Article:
For most of the last century, university researchers have been evaluated on their ability to “write something and get it into print… ‘publish or perish’” (as Logan Wilson put it as early as 1942 in The Academic Man: A Study in the Sociology of a Profession, one of the first print citations of the term).
As you might expect, the development of a reward system built on publication led to a general increase in number of publications.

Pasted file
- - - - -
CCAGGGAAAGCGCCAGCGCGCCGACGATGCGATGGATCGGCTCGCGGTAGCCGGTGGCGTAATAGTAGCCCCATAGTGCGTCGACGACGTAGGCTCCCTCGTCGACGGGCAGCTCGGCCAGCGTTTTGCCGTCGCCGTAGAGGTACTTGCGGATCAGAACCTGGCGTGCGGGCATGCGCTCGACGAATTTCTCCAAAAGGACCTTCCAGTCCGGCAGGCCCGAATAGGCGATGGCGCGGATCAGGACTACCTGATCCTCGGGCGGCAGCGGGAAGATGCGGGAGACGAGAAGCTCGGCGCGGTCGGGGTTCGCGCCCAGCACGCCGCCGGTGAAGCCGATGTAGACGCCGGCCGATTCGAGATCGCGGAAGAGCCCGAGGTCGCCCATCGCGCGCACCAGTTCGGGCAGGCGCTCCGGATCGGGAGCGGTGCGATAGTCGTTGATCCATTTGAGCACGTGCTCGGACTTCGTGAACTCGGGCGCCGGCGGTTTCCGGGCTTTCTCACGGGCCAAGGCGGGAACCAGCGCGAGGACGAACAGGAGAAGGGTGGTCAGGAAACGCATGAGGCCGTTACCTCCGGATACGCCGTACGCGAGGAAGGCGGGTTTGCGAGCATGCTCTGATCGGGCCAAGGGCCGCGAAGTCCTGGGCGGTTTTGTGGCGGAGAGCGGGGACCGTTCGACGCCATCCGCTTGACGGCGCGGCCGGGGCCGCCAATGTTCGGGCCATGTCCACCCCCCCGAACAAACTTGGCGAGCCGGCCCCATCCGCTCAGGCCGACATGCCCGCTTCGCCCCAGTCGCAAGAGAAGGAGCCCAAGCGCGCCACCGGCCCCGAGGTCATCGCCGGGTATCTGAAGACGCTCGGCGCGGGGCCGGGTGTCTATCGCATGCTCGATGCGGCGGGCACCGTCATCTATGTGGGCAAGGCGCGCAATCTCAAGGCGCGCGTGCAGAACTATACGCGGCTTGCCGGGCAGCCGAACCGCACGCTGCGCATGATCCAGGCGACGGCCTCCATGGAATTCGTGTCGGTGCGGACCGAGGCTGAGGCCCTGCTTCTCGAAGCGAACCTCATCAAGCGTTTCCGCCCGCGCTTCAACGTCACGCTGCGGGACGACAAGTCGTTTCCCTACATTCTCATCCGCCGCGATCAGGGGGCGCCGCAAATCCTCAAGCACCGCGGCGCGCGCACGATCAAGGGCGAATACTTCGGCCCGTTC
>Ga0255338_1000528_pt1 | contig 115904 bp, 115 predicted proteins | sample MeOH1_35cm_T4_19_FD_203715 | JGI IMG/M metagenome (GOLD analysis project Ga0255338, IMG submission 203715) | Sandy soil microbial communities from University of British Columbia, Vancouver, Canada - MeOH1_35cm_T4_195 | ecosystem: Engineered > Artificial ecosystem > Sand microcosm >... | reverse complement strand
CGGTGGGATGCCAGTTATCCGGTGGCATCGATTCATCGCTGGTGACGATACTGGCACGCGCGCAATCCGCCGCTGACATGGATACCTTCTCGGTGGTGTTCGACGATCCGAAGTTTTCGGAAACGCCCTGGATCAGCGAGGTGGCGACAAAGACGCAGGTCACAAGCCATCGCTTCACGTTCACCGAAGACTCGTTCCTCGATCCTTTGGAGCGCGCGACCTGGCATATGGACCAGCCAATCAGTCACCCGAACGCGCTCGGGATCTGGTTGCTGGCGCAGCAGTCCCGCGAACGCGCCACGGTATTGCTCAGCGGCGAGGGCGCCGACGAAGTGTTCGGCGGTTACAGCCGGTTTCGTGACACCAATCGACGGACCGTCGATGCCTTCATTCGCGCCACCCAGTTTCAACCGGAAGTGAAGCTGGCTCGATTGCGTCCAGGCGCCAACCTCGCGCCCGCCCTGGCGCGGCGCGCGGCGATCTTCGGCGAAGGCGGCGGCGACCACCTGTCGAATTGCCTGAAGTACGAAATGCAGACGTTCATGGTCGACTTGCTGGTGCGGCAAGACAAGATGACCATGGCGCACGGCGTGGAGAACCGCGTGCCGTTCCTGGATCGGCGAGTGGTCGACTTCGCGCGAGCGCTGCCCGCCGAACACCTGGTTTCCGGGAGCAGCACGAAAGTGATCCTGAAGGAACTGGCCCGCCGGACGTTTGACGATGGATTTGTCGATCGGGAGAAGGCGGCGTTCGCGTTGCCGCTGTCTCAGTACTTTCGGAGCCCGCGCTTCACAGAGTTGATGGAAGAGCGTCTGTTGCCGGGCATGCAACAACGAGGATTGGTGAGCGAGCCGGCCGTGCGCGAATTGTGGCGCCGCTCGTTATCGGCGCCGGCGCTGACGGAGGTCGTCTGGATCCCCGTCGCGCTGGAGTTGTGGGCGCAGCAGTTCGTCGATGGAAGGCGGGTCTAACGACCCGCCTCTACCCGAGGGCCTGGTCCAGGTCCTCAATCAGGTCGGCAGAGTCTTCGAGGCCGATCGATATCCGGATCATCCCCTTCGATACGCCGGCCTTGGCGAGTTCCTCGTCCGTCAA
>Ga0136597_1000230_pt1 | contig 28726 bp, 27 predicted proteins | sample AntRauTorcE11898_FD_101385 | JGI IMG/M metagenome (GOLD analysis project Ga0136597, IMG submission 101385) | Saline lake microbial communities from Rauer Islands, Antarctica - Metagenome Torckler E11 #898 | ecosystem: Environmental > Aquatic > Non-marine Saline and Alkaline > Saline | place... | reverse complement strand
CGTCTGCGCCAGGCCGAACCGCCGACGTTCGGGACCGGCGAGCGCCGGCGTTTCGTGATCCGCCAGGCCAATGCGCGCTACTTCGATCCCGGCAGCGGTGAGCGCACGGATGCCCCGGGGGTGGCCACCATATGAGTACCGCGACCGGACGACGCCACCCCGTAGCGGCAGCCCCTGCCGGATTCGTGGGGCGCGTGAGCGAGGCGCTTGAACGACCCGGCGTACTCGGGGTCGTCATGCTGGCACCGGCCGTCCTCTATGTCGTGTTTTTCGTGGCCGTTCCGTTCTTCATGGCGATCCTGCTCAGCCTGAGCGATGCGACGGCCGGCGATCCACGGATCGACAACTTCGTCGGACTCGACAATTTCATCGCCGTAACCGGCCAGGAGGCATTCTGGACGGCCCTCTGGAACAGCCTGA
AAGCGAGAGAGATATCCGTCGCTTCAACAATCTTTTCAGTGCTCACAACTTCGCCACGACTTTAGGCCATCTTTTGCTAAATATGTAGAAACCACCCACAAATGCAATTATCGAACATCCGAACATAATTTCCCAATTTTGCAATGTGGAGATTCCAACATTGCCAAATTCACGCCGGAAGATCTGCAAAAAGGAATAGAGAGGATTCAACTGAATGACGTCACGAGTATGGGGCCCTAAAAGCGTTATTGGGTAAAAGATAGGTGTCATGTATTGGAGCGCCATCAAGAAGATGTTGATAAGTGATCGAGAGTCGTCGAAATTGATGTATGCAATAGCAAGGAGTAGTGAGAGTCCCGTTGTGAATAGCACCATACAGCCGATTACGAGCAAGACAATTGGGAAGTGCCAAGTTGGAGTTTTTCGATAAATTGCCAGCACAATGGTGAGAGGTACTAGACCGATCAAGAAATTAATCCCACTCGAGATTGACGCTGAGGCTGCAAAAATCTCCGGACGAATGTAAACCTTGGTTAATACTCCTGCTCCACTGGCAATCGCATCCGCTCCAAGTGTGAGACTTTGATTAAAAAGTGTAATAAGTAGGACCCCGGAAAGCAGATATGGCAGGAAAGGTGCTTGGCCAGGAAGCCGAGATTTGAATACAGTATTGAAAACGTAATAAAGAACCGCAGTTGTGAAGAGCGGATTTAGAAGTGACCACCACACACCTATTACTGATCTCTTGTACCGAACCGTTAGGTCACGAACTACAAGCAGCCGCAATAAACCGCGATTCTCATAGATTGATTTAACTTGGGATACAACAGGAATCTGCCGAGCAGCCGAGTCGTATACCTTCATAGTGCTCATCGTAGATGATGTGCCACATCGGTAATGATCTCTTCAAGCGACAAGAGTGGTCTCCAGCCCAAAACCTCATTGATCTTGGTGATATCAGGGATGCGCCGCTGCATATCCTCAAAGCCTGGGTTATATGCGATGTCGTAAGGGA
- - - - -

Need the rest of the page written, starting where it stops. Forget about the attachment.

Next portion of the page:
Head of Humanities Organisation: We’d also like to change the software. Me: I’m not sure that is wise unless you really have to: it will mean hiring somebody to port everything and you are likely to introduce new problems. Head of Humanities Organisation: But I don’t have Coldfusion on my computer. Me: Coldfusion is software that runs on a server. You don’t need it on your computer. You just need it on the server. Your techies handle that. Head of Humanities Organisation: Yes, but I use a Mac.Read the rest of this entry »